Year of Publication



Public Health

Date Available


Degree Name

Master of Public Health (M.P.H.)

Committee Chair

Dr. Anna Hoover

Committee Member

Dr. Erin Abner

Committee Member

Dr. Erin Haynes


This rapid scoping review examines the current body of epidemiologic research evaluating the potential linkage between environmental exposure to mercury and Alzheimer's disease (AD). Alzheimer’s disease accounts for 60-80% of all neurodegenerative disease in the United States and was the seventh leading cause of death in Kentucky in 2020. The exact etiology of AD needs further investigation; however, environmental factors such as pesticides, arsenic, cadmium, lead, and mercury have been correlated with development of AD lesions, cognitive decline, and AD. Mercury is a toxic metal that can be found in air, water, and soil, both from natural and human-made sources. The anthropogenic use of mercury contributes to atmospheric pollution and poses a significant risk to human health and the environment. Coal combustion, the primary anthropogenic source of mercury emissions, has tripled since the 1970s and atmospheric mercury concentration has increased to 450% of natural levels. For this rapid scoping review, a search was conducted in February 2023 of two databases, PubMed and Web of Science. Utilizing the inclusion criteria, 167 studies were excluded. The remaining 14 epidemiologic studies became the basis for this rapid scoping review. The scoping review methodology was based on PRISMA’s scoping review guidelines. Of the 14 studies reviewed, 12 were retrospective case-control studies. The rapid scoping review yielded one ecological study and one cross sectional study. Overall, the body of research linking environmental exposure to mercury and AD seems to be inconclusive. The results from this rapid scoping review did not find a consistent, significant link between mercury exposure measured through biomonitoring and AD prevalence. Explanations for these differing results include the population sampled and the biomarker used to measure mercury exposure.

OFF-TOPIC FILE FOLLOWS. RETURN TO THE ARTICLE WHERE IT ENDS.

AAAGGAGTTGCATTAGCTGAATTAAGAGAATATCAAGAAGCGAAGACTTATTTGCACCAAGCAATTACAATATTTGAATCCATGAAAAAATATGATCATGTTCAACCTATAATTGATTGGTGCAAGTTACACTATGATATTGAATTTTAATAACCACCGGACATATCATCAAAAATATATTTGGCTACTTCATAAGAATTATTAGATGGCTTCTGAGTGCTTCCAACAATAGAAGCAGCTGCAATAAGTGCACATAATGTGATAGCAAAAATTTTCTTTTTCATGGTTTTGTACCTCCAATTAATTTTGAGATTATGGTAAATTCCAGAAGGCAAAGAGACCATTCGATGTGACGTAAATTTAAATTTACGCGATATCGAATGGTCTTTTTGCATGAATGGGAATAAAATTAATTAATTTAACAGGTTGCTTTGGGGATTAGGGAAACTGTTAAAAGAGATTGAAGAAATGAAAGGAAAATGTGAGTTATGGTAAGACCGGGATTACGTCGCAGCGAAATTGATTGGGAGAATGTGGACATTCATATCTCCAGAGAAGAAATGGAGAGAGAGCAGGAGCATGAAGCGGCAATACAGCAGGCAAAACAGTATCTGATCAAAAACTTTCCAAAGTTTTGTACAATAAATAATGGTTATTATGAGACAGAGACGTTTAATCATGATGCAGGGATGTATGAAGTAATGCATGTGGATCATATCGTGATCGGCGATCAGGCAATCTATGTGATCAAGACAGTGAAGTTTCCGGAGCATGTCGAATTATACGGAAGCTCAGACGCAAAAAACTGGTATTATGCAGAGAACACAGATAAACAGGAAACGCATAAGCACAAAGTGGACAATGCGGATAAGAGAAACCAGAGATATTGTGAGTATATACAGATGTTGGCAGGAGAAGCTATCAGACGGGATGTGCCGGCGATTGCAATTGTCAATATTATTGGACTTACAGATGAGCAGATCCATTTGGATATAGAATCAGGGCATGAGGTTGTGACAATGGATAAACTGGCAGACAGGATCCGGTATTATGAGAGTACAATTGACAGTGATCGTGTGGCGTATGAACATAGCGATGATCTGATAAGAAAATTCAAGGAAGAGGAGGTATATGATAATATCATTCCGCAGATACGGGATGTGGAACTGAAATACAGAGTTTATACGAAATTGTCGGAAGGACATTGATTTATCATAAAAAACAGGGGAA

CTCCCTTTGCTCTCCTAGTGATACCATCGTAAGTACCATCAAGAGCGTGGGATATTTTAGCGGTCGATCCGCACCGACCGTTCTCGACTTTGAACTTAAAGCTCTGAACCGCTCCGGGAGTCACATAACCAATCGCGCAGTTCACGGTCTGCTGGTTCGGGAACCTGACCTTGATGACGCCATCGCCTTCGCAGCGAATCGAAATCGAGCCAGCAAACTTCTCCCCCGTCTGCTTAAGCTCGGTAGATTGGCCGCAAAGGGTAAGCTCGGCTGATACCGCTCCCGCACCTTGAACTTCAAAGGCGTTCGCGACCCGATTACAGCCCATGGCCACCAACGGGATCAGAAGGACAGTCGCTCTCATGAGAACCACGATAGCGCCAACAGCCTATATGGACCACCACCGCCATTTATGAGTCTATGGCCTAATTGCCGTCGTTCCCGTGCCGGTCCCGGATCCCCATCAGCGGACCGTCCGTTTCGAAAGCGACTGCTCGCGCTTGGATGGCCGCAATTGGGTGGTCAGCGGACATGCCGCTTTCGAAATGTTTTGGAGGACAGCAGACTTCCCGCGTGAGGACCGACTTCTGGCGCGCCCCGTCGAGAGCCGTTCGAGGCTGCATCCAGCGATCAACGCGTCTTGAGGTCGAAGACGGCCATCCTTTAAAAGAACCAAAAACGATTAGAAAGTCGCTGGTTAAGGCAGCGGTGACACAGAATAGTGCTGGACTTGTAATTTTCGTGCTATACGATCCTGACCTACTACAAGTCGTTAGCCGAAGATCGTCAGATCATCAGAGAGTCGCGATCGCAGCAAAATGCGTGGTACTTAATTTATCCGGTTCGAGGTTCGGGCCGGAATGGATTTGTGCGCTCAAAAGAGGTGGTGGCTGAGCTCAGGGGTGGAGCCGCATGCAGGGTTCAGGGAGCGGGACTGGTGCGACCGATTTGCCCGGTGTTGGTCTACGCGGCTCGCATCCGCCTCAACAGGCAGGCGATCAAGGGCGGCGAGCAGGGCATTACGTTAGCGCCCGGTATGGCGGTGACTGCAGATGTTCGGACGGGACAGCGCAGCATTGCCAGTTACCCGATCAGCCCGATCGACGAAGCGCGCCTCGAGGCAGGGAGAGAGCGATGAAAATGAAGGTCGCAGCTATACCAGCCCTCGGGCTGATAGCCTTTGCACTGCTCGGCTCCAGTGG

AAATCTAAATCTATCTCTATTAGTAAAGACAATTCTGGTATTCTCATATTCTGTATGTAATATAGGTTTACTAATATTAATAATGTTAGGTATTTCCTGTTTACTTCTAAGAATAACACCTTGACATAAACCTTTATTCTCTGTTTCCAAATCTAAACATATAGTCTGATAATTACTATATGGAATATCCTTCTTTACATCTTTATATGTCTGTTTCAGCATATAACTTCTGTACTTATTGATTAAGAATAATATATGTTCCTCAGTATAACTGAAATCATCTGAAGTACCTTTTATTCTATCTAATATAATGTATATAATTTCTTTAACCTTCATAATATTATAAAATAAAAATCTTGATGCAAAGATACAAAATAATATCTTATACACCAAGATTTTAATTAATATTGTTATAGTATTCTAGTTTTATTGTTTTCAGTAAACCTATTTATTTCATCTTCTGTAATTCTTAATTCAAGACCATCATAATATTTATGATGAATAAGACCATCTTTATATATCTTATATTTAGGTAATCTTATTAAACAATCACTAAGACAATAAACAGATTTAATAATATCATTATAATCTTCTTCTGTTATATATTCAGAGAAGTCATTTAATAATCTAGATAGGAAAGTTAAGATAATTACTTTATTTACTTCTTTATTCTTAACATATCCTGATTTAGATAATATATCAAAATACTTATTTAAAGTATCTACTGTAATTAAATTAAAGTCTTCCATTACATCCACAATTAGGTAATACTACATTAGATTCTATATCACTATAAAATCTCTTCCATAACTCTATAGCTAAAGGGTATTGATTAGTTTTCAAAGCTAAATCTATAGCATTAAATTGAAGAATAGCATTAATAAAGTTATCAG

Included in

Public Health Commons